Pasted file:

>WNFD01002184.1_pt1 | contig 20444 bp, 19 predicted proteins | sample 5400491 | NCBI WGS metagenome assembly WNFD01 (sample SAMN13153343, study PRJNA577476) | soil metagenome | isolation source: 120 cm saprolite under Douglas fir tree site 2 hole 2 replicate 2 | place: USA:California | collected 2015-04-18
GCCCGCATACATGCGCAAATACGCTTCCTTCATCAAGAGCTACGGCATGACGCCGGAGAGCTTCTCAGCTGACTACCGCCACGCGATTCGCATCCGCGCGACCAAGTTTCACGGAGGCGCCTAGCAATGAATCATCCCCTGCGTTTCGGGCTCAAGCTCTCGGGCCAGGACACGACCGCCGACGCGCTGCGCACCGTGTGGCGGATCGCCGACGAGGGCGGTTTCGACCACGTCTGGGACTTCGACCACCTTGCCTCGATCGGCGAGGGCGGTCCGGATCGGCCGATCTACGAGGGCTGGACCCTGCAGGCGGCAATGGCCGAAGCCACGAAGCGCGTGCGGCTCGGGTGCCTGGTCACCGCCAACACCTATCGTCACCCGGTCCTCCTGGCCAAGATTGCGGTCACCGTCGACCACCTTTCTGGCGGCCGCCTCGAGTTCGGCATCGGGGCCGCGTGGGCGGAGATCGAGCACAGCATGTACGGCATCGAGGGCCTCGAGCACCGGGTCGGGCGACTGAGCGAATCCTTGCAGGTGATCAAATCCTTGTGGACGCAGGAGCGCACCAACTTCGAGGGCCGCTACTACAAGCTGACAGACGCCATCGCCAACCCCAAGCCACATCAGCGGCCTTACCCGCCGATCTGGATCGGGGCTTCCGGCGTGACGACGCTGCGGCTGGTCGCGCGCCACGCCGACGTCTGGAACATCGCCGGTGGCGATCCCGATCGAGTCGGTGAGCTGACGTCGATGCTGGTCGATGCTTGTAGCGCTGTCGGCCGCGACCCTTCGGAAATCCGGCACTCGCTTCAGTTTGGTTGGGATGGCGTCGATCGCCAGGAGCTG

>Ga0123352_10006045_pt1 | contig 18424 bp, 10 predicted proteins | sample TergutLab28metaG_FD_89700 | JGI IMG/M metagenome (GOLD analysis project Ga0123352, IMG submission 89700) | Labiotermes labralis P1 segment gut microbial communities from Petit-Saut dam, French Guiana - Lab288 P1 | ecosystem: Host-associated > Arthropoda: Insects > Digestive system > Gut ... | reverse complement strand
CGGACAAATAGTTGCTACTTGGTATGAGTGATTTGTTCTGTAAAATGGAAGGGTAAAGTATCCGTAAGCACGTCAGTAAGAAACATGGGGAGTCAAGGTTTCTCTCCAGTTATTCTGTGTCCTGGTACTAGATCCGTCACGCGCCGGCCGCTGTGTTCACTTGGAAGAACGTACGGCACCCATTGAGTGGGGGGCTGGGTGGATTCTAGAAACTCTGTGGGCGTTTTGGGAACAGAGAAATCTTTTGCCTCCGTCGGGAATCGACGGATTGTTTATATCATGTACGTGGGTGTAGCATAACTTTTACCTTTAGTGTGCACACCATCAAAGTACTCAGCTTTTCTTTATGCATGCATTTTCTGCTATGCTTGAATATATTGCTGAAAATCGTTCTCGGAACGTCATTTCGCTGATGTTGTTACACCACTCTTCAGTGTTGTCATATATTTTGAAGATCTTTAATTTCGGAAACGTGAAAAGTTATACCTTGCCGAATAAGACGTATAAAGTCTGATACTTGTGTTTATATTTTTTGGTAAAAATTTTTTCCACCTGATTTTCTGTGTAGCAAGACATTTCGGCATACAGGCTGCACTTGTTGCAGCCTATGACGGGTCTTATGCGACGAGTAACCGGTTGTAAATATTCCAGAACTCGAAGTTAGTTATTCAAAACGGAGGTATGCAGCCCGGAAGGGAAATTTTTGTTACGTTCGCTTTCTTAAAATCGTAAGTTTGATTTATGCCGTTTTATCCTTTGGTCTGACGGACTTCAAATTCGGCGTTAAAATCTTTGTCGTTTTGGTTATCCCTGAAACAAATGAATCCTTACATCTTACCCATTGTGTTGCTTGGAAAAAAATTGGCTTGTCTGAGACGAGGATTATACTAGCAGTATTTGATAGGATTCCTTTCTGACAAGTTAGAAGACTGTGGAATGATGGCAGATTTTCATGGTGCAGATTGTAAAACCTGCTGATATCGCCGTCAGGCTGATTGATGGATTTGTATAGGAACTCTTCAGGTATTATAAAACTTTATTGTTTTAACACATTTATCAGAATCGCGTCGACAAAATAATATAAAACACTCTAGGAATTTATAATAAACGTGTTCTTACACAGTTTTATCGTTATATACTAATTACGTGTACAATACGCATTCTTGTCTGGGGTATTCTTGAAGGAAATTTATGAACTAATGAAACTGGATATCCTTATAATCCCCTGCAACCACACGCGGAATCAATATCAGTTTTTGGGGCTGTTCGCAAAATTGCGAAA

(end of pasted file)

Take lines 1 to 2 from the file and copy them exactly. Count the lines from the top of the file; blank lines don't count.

>WNFD01002184.1_pt1 | contig 20444 bp, 19 predicted proteins | sample 5400491 | NCBI WGS metagenome assembly WNFD01 (sample SAMN13153343, study PRJNA577476) | soil metagenome | isolation source: 120 cm saprolite under Douglas fir tree site 2 hole 2 replicate 2 | place: USA:California | collected 2015-04-18
GCCCGCATACATGCGCAAATACGCTTCCTTCATCAAGAGCTACGGCATGACGCCGGAGAGCTTCTCAGCTGACTACCGCCACGCGATTCGCATCCGCGCGACCAAGTTTCACGGAGGCGCCTAGCAATGAATCATCCCCTGCGTTTCGGGCTCAAGCTCTCGGGCCAGGACACGACCGCCGACGCGCTGCGCACCGTGTGGCGGATCGCCGACGAGGGCGGTTTCGACCACGTCTGGGACTTCGACCACCTTGCCTCGATCGGCGAGGGCGGTCCGGATCGGCCGATCTACGAGGGCTGGACCCTGCAGGCGGCAATGGCCGAAGCCACGAAGCGCGTGCGGCTCGGGTGCCTGGTCACCGCCAACACCTATCGTCACCCGGTCCTCCTGGCCAAGATTGCGGTCACCGTCGACCACCTTTCTGGCGGCCGCCTCGAGTTCGGCATCGGGGCCGCGTGGGCGGAGATCGAGCACAGCATGTACGGCATCGAGGGCCTCGAGCACCGGGTCGGGCGACTGAGCGAATCCTTGCAGGTGATCAAATCCTTGTGGACGCAGGAGCGCACCAACTTCGAGGGCCGCTACTACAAGCTGACAGACGCCATCGCCAACCCCAAGCCACATCAGCGGCCTTACCCGCCGATCTGGATCGGGGCTTCCGGCGTGACGACGCTGCGGCTGGTCGCGCGCCACGCCGACGTCTGGAACATCGCCGGTGGCGATCCCGATCGAGTCGGTGAGCTGACGTCGATGCTGGTCGATGCTTGTAGCGCTGTCGGCCGCGACCCTTCGGAAATCCGGCACTCGCTTCAGTTTGGTTGGGATGGCGTCGATCGCCAGGAGCTG